Airbus3801 From United Kingdom, joined Apr 2004, 1089 posts, RR: 5 Posted (10 years 2 days 7 hours ago) and read 3145 times:
What has been your highest cruising altitude in the smallest aircraft. Mine was just a few hours ago when we cruised with a 737-700 at 40,000 ft. We were trying to get above all the storms. We still hit turbulence though at that altitude.
SlamClick From United States of America, joined Nov 2003, 10062 posts, RR: 66
Reply 8, posted (9 years 12 months 4 days 16 hours ago) and read 3035 times:
Quoting Levg79 (Reply 1): I remember flying Bae-146 CPH-RIX and pilot said that we were cruising at an altitude of 10km
Well I calculate that to be 32,500 feet. The pilot handbook says that the operational ceiling is only 30,000. Sounds like the pilot might have just thrown out a number for you.
I flew the 146 for a few years and never went above FL280. The fuel flow hardly decreased at all above six or seven thousand feet and the only thing you gained by going higher was an increase in TAS. Most of the time we flew between 20 and 24 thousand.
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This whole discussion reminds me of a similar conversation a bunch of us had while sitting around waiting for an airshow to start. We were all participating, with various aircraft and got into a discussion when one guy said he'd been to sixteen thousand feet in a Bell H-13S helicopter. It went from there until the guy I was paired with stopped it: "Well, I've been to forty five thousand feet and stayed there fifteen hours." Turns out he'd been a B-36 pilot prior to a RIF and joined the Army as a warrant officer to finish out his thirty years.
Personallly, small airplane: 21600' in a turbocharged Helio Courier but there was no rear door or windows so I wasn't interested in going any higher.
Happiness is not seeing another trite Ste. Maarten photo all week long.
Jumppilot From United States of America, joined May 2005, 90 posts, RR: 0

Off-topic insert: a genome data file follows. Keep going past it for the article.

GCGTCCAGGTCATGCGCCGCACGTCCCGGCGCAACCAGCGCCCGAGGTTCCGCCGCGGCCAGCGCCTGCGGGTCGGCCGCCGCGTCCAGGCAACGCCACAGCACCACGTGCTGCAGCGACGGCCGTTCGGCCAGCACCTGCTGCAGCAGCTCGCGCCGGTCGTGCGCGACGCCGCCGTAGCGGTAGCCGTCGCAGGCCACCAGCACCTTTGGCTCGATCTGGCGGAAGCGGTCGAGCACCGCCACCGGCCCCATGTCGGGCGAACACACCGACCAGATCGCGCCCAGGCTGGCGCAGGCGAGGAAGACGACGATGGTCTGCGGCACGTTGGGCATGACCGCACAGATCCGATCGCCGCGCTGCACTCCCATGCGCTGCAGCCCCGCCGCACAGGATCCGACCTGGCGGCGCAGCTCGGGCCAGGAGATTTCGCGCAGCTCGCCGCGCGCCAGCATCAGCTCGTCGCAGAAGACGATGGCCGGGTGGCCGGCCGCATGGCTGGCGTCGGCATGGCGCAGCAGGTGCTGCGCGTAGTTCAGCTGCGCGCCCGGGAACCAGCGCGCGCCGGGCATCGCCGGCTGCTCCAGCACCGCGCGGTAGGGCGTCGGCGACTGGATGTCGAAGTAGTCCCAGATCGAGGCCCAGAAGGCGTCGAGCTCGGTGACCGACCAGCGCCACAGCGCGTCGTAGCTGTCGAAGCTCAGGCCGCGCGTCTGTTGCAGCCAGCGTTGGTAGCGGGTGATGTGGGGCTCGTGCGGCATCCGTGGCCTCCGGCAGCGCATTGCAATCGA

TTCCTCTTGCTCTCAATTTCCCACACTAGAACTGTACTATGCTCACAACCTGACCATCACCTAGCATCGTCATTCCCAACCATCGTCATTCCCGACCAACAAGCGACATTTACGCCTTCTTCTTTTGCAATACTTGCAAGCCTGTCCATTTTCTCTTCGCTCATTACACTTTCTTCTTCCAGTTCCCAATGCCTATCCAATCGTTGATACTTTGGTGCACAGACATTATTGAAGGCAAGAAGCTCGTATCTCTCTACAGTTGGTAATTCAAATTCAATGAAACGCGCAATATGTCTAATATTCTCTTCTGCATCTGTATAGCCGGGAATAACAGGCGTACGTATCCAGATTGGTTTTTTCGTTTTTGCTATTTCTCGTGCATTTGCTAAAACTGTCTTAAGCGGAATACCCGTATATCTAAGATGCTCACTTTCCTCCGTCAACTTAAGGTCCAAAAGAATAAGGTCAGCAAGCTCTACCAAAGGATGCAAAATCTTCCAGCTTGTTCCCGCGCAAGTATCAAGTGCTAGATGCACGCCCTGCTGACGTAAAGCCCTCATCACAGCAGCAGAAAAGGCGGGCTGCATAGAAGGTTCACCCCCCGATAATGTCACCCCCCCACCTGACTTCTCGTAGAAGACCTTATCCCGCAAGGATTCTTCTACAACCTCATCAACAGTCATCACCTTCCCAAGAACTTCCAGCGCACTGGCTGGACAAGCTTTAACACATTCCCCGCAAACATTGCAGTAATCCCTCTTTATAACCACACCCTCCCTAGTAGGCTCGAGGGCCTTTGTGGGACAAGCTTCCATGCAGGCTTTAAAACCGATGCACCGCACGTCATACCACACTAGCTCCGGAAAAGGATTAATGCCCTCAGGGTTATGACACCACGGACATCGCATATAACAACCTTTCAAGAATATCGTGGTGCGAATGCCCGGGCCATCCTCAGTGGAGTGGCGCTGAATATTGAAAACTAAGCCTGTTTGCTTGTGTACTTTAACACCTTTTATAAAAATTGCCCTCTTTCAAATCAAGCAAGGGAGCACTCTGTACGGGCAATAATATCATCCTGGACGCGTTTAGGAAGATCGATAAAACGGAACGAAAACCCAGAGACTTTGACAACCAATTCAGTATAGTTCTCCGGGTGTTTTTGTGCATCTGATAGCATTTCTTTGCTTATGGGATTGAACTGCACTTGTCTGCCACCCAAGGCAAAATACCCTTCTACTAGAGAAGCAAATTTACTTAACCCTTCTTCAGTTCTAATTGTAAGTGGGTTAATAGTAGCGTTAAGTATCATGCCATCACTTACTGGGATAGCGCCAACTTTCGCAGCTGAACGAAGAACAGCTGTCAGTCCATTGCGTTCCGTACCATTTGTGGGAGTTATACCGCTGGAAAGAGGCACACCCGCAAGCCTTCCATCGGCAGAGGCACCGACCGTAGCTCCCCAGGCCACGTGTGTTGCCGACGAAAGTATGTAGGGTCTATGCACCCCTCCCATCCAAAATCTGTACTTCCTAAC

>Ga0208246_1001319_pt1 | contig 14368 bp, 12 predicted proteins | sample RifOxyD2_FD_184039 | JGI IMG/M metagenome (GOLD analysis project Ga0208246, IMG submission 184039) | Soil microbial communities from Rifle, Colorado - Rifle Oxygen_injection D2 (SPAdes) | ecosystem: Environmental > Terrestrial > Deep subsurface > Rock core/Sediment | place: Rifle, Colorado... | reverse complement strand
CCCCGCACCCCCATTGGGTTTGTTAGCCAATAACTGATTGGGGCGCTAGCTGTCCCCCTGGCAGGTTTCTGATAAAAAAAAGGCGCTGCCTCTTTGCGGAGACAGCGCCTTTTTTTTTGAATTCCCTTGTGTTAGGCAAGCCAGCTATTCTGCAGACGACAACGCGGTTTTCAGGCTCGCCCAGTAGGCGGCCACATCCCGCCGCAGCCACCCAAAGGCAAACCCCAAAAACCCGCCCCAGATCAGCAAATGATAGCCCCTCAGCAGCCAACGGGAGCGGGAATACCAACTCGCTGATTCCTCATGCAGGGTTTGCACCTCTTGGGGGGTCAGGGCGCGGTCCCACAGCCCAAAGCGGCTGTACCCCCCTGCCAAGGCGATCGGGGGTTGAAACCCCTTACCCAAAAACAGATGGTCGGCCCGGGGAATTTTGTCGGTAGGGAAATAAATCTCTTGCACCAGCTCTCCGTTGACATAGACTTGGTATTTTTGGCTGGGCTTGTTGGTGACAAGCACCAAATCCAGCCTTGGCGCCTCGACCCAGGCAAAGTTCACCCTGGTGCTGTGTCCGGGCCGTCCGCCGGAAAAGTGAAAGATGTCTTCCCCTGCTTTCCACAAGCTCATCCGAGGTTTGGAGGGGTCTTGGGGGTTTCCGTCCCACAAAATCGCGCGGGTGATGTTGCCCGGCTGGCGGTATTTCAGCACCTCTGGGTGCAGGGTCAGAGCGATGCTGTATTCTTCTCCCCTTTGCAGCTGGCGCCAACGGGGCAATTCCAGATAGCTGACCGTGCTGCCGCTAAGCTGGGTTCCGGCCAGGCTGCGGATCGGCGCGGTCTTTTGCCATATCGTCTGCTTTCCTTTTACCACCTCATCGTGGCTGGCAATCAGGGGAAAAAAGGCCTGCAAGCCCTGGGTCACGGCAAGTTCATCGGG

Reply 10, posted (9 years 11 months 3 weeks 5 days 18 hours ago) and read 2952 times:
FL400 in a Citation Bravo is the highest I've cruised in a light jet JAN-PHX. As far as airliners go its FL400 in a WN 737-700 BWI-PHX. As far as unpressurized I flew a C-206U LAS-SDL at 16,500 feet. With Oxygen of course! My associates fly Lear 45's, Citation X's and Gulfstreams in the high 40's to low 50's all the time. That's pretty high, but economical for the long hauls.
Warszawa From United States of America, joined Nov 2003, 727 posts, RR: 6
Reply 11, posted (9 years 11 months 3 weeks 5 days 13 hours ago) and read 2936 times:
Highest i've ever been in a 'small' plane was:
Dash-8-100 Air Canada Jazz DTW-YYZ = 16000 ft
CRJ-200ER Delta Connection Op. By ASA, CVG-FNT = 26000 ft
Highest i've ever been period was FL370 on Continental LAX-IAH in the 757-200, and also Air Canada CYYZ-EGLL on the A330-300.
Quoting JBLUA320 (Reply 4): IAD-GSO on an Independence CRJ. 41,000 feet for the short 50 minute flight-- there were lots of storms around!
Hmm Are you sure it was FL410 in a CRJ-200? Perhaps FL310, but I highly doubt it was FL410 for a 215 mile flight. By the time a CRJ-200 would reach FL410 with a decent amount of passengers and cargo aboard, it'd probably be 60-80 miles from GSO, and would have to do a steep descent. If there were storms in the area, they were probably also in GSO, so climbing would have done nothing since the plane would still descend through the storms... I've never heard of a CRJ/ERJ cruising that high unless they were flying empty and on a 400+ mile flight...
Flying a plane is no diff. from riding a bicycle. Its just a lot harder to put baseball cards in the spokes. -'Airplane'
57AZ From United States of America, joined Nov 2004, 2586 posts, RR: 2
Reply 17, posted (9 years 11 months 3 weeks 4 days 4 hours ago) and read 2883 times:
FL250 aboard our Cessna 414/S. We had had some problems with a gear indicator switch in cold temperatures and made a test hop to see if mx had managed to identify the problem. Climbed to FL250 and cruised around for half an hour to cool off, then cycled the gear several times at altitude. After testing the gear, we headed back to base and made a high speed descent to landing (2500 fpm is high for the 414). FYI, the 414 is certified for FL300.
"When a man runs on railroads over half of his lifetime he is fit for nothing else-and at times he don't know that."
JBLUA320 From United States of America, joined May 2002, 3180 posts, RR: 18
Reply 18, posted (9 years 11 months 3 weeks 3 days 16 hours ago) and read 2866 times:
No I'm positive it was 41,000 feet- the captain and the flight attendant announced it. It was a very fast climb- we were at 41,000 within 20-25 minutes, and the service had commenced somewhere around 30,000 feet. Decent was a little steep- but nothing out of the ordinary. We were at cruise for about 10 minutes total.
AzoresLover From United States of America, joined Jun 2004, 770 posts, RR: 6
Reply 21, posted (9 years 11 months 3 weeks 3 days 12 hours ago) and read 2858 times:
I've also been at FL 410 in a CRJ-200, Comair from ICT-CVG. The pilot said it was because we had to go over storm activity. I was thinking at the time, like WOW, this is the reported ceiling for this aircraft. I never expected to be that high in a CRJ.
I've never been above 410, although I've been AT 410 several times, notably on 767s.
Those who want to do something will find a way; those who don't will find an excuse.